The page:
This week in the garden now that the autumn has begun you may have noticed beyond our (cut back) perennial meadow the large vegetable bed which was a jungle of squash leaves only a month ago. Now the leaves are dying back to reveal the ‘fruit’ that has been hidden underneath. These are winter squashes and a fruit not a vegetable. From a botanist’s perspective, this kind of fruit is called a ‘pepo’ a type of hard-walled berry. Cucumbers, melons, and marrows are all also ‘pepo’. This berry has many seeds contained in a single central chamber. When scooping out the fruit you may consider seed saving and drying the seeds for use next year, or roasting the seeds to make delicious snacks.
If on the other hand you want to save your squash seed for growing next year it is important to allow a few extra weeks after picking the fruit for the seeds to mature inside the fruit, to plump up and ripen fully. Squashes are very attractive to pollinating insects and are easily cross pollinated. (If you do not want your plants to cross pollinate you may need to pollinate them yourself by hand.)
See how many different kinds of squashes you can see in our gardens! There are dark green and creamy white ‘Acorn’ squashes plus other varieties too. It is sometimes tricky to know when a squashes or pumpkin is ready to harvest. One good test that shows if a squash is ripe and ready to harvest is if the rind is hard and is scratched but not easily punctured by poking at it with your fingernail. The colour of the squash should also look even and no longer shiny.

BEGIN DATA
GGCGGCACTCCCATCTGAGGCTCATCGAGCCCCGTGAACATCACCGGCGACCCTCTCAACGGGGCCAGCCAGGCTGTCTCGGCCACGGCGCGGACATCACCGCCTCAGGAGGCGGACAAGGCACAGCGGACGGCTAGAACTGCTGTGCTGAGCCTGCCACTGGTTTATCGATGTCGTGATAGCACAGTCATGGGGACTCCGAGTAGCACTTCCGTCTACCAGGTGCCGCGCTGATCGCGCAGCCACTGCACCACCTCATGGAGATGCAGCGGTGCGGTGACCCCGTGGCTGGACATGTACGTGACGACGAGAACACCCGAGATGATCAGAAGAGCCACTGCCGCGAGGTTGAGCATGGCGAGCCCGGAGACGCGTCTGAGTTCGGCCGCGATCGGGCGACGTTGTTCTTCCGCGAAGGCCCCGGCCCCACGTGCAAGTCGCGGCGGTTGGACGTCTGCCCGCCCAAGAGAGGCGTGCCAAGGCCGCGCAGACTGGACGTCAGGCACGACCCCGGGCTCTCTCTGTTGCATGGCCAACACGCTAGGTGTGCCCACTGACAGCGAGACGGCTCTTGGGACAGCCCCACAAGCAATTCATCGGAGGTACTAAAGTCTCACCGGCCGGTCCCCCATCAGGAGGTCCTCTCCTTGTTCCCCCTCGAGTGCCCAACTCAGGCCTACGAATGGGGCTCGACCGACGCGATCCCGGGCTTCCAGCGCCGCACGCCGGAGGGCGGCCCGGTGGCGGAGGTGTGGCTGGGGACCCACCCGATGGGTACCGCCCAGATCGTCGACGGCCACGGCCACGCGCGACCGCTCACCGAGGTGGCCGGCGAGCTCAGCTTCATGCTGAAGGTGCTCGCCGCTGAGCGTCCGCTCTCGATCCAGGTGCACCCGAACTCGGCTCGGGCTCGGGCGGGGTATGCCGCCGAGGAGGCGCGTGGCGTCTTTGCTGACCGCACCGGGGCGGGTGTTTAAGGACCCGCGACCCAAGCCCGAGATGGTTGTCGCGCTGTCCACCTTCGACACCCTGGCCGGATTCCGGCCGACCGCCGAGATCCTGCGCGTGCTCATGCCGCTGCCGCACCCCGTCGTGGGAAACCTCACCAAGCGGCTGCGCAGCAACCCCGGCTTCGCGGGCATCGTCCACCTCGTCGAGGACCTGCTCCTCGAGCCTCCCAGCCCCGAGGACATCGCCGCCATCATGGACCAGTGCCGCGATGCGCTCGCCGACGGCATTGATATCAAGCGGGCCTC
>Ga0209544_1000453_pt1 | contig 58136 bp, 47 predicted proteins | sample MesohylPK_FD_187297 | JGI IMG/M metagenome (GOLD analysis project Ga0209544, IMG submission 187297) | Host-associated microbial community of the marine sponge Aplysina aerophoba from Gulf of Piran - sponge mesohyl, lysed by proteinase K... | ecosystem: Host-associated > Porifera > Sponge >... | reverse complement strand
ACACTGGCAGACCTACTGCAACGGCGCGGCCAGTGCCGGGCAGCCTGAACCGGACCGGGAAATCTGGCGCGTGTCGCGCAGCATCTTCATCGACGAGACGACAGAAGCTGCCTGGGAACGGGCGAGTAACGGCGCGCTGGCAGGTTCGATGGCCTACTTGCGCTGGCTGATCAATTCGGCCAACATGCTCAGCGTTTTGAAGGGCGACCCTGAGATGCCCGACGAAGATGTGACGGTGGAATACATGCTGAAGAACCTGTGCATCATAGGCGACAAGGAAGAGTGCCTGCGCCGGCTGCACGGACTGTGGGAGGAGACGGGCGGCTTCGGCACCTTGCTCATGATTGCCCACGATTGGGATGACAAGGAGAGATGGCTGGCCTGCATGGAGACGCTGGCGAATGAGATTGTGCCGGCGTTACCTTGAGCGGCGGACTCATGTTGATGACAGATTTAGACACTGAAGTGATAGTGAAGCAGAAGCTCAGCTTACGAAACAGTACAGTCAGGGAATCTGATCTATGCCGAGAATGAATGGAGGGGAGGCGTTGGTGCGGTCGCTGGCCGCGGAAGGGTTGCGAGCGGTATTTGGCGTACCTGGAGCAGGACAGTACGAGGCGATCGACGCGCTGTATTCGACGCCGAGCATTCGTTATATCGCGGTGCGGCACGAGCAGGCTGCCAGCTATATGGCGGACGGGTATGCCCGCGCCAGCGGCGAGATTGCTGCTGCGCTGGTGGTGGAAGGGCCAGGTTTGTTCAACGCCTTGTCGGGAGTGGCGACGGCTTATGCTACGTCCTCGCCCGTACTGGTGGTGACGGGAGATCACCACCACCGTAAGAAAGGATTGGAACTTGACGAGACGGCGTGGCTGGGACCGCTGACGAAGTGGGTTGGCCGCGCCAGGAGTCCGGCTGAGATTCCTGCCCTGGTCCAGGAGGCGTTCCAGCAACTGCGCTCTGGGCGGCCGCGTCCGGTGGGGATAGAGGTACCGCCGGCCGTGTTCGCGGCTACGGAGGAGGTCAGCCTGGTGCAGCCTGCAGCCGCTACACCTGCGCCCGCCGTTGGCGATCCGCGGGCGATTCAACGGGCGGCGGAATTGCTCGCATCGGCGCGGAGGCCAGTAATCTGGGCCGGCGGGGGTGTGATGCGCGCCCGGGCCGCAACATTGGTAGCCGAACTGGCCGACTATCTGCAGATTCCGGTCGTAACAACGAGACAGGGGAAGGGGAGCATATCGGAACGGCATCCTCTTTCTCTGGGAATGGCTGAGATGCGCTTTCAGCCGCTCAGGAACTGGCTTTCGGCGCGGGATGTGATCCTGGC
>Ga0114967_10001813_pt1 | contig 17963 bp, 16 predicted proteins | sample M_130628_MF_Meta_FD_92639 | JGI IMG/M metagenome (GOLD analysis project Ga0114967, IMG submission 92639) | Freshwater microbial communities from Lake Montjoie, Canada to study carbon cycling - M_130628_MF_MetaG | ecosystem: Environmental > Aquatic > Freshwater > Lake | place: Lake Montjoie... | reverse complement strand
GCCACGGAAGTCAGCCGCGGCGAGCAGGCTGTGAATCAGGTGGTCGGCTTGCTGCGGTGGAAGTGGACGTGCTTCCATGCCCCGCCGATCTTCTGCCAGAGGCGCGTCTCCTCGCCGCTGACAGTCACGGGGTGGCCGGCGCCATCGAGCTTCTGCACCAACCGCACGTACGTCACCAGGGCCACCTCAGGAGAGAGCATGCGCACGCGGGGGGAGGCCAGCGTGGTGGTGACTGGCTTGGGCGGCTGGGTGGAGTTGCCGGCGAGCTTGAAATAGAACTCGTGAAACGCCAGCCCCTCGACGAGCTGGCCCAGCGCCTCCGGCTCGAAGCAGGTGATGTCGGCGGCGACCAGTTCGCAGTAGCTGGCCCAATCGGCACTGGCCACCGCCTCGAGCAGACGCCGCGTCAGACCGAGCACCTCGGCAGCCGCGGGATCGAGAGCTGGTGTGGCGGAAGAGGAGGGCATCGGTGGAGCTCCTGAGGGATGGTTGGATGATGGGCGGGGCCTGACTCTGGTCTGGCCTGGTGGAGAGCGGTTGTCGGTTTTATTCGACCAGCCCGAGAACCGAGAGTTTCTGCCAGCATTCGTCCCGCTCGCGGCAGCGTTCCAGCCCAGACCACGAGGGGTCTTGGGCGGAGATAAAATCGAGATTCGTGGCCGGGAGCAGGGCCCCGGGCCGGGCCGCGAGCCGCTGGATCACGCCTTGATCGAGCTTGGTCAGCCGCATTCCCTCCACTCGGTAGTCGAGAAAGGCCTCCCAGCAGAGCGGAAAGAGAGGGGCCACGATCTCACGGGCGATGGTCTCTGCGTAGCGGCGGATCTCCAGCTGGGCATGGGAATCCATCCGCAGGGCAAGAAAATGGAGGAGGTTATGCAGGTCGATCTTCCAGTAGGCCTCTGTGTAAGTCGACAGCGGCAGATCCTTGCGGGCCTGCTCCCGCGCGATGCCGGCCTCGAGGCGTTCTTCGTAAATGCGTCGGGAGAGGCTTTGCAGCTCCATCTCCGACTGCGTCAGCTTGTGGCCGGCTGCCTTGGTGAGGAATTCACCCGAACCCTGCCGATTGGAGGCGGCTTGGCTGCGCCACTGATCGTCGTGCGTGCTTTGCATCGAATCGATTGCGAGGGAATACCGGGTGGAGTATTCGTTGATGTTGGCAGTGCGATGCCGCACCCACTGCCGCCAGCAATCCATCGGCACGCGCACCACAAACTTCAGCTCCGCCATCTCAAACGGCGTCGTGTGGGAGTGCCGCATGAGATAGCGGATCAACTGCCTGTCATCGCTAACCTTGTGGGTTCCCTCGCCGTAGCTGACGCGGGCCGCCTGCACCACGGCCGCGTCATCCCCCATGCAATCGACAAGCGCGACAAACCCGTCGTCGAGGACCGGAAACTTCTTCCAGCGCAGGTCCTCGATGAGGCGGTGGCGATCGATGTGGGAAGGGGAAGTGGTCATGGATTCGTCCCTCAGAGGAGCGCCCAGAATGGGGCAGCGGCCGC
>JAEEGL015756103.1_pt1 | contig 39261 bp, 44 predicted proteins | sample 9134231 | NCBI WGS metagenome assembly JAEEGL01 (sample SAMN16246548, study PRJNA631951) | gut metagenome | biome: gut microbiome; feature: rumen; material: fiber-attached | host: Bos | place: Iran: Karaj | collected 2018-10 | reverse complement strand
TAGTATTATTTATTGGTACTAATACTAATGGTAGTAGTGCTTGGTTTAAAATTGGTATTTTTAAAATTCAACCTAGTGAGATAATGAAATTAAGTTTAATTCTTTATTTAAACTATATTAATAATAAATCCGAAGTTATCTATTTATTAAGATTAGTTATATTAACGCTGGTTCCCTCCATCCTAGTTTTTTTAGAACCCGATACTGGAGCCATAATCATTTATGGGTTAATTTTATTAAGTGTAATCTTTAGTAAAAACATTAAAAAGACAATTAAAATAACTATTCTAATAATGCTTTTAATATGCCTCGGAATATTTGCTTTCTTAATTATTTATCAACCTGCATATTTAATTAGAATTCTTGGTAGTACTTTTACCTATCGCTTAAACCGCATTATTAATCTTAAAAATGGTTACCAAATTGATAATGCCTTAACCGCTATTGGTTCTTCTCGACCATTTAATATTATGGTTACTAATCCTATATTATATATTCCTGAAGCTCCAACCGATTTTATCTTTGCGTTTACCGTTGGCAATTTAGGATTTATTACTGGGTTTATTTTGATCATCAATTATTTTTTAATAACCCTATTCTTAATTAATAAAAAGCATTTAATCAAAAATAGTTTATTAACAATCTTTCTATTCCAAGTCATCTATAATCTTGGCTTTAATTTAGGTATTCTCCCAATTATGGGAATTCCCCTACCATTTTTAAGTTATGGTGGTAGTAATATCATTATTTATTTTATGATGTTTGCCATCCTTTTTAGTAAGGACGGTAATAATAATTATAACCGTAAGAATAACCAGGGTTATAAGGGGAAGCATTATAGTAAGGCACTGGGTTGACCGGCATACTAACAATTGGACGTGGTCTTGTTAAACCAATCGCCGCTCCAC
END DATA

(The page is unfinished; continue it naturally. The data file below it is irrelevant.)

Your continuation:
We will also be saving our squashes for our Squash Roast Up that is coming up on 29th September at 1pm. Book your £3 ticket here
Elsewhere in the garden there are apples to harvest, as well as chard, salad greens, radishes, and the grapes in the greenhouse are almost ready too! We will finish tidying the area beside the bee hives ready for putting up the bee and butterfly mural.
We will be finishing the preparation of the meadow by weeding out the worst of the perennial weeds, then sowing yellow rattle to suppress the Couch grass. The damaged top third of the meadow we will re-sow in spring with a seed mix containing Rudbeckia hirta, Buphthalmum salicifolium, Echium vulgare, Achillea millefolium, Anthemis tinctoria, and Erygium planum.
This Sunday as part of our routine tidy up for the end of the community gardening week we will be cleaning and tidying the kitchen.
In other BPCG News,
On Wednesday 12th September at 6.30pm, there will be a trustee meeting. Trustee meetings are open to all and if you’d like to attend please reply to this email.
On Saturday 15th September at 10.30am to 12pm, there’s a September Scramble for kids. Come and join us as we search for the first signs of autumn looking at sage, seeds and sunflowers! Make a herb posie and leaf print in clay! Book here.
On Sunday 16th September at 11.30 there is a herbalism workshop with artist and founder of the community foraging project Collective Plant, Zsófia Szonja Illés. If you would like to go to it, please book here
Zsofi will explain how to dry, store, blend and brew herbs for teas. Experiment with different combinations in the workshop (there will be blends for cold and flue and for relaxation), taste as you go and then take your very own herbal tea blend home to enjoy. The Herbalism Workshop is part of Brixton Design Trail’s creative community events.
Also on the 16th September, at 6pm Gig@the greenhouses presents Raka who play traditional music from the Balkans. The name comes from a traditional Bulgarian dance the ‘Raka,’ full of leg kicks, clicking heels and hands held high, the unmistakable groove of a ‘Raka‘ which brings everyone to their feet. The music has a strong focus in the folk traditions of Bulgaria and Macedonia, as well as the Romani music that span far and wide across the Balkans. Get your dancing boots on and book here. Drinks and snacks will be available.
We’re looking forward to seeing you in the garden soon.